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X/a + y/b, y=mx+c question

  1. Mar 10, 2013 #1
    {{Really sorry for messing up your boards, I won't use latex in the title again}}


    1. The problem statement, all variables and given/known data
    Find the x and y intercepts of [tex]3x+4y=8[/tex]

    2. Relevant equations
    [tex]\frac{x}{a}+\frac{y}{b}[/tex]

    3. The attempt at a solution
    I'm reading from a book but I can't really see why their coming to the answers using this method.

    The book tells me to make to denominators the same as the constant which I've done.
    [tex]\frac{3x}{8}+\frac{4y}{8} = \frac{8}{8} = 1[/tex]
    Then I proceed onwards with making the [itex]x[/itex] intercept [itex]8[/itex] and the [itex]y[/itex] intercept the reciprocal of [itex]\frac{4y}{8}[/itex] and making it [itex]\frac{8}{4}[/itex]


    I'm not sure if this is correct and the book only gives me one example and I've followed the steps they used but I'm still really unconfident.

    I've graphed the x and y intercepts and then checked them against the original equation and they line up, a happy coincidence though I think.
     
  2. jcsd
  3. Mar 10, 2013 #2

    tiny-tim

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    hi uperkurk! :smile:
    no, i think the book means you to use the reciprocal in both cases,

    ie the intercepts are 8/3 and 8/4

    (but it's much simpler just to put x = 0, or y = 0, in the original equation, giving the same result :confused:)
     
  4. Mar 10, 2013 #3
    The problem is when I'm plotting these graphs they're not matching up with what wolfram is telling me, neither are they matching up when I just go about solving them the standard way. Also when the C is something like [tex]\frac{5}{3}[/tex] is that still graphed like:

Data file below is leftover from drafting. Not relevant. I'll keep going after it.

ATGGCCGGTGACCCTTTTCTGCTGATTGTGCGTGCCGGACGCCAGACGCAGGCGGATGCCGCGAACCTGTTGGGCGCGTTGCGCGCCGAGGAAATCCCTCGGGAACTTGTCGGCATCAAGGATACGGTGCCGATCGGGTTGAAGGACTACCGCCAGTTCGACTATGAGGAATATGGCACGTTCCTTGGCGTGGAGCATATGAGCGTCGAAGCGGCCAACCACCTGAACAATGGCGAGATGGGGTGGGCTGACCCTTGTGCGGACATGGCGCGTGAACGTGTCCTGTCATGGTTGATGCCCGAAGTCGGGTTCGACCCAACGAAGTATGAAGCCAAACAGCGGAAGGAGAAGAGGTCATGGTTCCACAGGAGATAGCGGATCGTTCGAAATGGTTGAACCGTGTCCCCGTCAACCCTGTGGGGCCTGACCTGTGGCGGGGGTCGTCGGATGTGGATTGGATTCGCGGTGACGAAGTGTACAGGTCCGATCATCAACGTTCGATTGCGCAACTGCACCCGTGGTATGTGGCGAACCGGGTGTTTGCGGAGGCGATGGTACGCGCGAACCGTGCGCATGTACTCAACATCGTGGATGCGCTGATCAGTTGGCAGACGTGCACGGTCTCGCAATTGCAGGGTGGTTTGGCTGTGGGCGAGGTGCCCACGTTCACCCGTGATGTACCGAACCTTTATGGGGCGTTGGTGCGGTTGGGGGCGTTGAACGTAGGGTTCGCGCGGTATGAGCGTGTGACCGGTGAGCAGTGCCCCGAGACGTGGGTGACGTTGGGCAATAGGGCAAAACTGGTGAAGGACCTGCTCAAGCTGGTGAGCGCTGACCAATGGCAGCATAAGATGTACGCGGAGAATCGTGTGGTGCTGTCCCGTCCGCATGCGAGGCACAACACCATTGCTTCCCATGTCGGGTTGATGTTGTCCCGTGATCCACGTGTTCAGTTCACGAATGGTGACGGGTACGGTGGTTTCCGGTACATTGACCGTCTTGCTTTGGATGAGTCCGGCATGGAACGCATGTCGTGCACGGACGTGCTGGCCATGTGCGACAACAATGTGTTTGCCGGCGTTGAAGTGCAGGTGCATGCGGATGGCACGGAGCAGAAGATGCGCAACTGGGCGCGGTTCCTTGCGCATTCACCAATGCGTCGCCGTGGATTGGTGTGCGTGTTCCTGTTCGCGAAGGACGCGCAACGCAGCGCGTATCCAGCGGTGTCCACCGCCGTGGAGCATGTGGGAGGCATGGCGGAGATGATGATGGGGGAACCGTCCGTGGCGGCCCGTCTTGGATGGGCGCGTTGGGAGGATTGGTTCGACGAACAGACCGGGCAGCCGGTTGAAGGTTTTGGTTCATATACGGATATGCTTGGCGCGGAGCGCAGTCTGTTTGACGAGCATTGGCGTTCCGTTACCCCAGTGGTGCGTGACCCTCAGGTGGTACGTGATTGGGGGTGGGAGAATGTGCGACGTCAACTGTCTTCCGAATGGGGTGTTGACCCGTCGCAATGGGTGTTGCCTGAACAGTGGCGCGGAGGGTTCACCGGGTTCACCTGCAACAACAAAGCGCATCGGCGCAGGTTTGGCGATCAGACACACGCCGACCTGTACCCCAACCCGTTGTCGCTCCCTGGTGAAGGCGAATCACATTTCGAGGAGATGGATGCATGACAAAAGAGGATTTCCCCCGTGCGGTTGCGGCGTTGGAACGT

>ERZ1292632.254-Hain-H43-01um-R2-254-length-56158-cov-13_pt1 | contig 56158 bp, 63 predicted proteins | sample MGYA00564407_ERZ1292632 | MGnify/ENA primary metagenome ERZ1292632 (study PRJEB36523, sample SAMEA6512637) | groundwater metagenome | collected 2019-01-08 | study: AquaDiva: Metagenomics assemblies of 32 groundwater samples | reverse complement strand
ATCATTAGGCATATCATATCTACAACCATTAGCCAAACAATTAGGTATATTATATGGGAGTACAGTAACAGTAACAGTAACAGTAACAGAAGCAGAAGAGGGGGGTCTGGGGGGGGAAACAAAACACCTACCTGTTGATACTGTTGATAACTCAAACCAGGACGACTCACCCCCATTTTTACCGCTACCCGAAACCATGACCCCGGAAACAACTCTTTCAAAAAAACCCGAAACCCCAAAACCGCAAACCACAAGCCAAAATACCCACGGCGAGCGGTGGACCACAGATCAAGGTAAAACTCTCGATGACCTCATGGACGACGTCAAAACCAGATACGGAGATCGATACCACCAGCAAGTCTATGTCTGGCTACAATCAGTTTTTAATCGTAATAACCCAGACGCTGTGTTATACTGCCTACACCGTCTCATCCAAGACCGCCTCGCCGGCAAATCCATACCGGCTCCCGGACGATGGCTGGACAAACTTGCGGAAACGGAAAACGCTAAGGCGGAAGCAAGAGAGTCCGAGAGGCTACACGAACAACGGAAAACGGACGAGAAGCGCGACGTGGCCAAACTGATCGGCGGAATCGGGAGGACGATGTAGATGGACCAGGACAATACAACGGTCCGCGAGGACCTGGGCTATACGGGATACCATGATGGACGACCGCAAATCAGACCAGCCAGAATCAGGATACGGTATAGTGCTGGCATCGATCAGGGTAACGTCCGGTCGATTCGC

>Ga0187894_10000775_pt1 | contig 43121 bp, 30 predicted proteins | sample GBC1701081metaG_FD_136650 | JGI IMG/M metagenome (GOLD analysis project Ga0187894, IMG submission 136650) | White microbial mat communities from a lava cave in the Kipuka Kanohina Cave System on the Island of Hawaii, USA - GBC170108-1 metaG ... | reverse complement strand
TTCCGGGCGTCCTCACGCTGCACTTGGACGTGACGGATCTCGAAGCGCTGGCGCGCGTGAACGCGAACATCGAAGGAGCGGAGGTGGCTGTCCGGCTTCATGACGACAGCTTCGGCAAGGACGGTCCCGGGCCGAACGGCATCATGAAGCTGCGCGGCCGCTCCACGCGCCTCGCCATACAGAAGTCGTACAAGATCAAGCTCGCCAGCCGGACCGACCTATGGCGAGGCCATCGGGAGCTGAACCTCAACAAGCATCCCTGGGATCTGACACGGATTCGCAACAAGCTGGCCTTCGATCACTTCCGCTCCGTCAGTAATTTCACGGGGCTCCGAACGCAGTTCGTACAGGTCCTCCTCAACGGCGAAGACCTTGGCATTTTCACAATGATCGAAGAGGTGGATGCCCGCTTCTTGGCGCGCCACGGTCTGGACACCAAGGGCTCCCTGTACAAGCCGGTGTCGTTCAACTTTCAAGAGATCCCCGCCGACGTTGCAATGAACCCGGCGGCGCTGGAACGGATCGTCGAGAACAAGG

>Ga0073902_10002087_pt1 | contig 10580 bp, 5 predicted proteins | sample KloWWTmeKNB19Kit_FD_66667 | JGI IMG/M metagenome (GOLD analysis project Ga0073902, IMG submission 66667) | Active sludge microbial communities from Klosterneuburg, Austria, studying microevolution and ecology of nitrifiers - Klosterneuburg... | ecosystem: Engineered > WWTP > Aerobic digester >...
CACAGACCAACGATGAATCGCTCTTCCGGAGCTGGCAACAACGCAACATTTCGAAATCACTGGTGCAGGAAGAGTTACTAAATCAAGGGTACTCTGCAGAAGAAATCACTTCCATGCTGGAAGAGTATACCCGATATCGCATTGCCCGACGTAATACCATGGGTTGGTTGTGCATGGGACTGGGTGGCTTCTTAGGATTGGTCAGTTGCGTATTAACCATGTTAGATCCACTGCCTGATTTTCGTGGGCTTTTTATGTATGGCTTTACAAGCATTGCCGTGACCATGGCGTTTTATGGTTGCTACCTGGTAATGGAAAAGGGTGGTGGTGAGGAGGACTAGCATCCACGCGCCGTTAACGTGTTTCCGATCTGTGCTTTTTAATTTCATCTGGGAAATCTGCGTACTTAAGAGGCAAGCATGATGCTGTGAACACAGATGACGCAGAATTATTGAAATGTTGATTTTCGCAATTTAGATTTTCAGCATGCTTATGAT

5 on the y axis then 3 on the x axis?
     
    Last edited: Mar 10, 2013
  5. Mar 10, 2013 #4

    SammyS

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    You're getting [itex]\displaystyle \ \ \frac{5}{3}\ \ [/itex] in what context?

    By itself, [itex]\displaystyle \ \ \frac{5}{3}\ \ [/itex] is just a number .
     
  6. Mar 10, 2013 #5
    for example let's say the equation I'm given is [tex]y=2x+\frac{5}{3}[/tex] The first thing I usually do is plot the constant, the y-intercept. How would I go about plotting the y-intercept in this case?
     
  7. Mar 10, 2013 #6

    Mentallic

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    If you're given an equation of the form
    [tex]ax+by=c[/tex]
    Then the x intercept is when y=0, hence
    [tex]ax=c[/tex]
    [tex]x=\frac{c}{a}[/tex]

    And the y intercept similarly is when x=0, hence
    [tex]by=c[/tex]
    [tex]y=\frac{c}{b}[/tex]

    Now, what the book has done is played around with the equation a bit, and it turns out that you can get the info of where the x and y intercepts are without plugging in y=0 and x=0 respectively,

    Going from [itex]ax+by=c[/itex] and dividing through by c to make the RHS 1, we get

    [tex]\frac{ax}{c}+\frac{by}{c}=1[/tex]

    And this is equivalent to

    [tex]\frac{x}{c/a}+\frac{y}{c/b}=1[/tex]

    And as you can see, the denominator of the x term is the x-intercept, and similarly for the y term. So this is WHY it works, as for the gradient intercept form [itex]y=mx+k[/itex] (I'll use k instead of c to avoid confusion with the other c)

    We can convert the previous equation into this form:

    [tex]ax+by=c[/tex]

    We are looking to get y on its own

    [tex]by=-ax+c[/tex]

    [tex]y=\frac{-ax}{b}+\frac{c}{b}[/tex]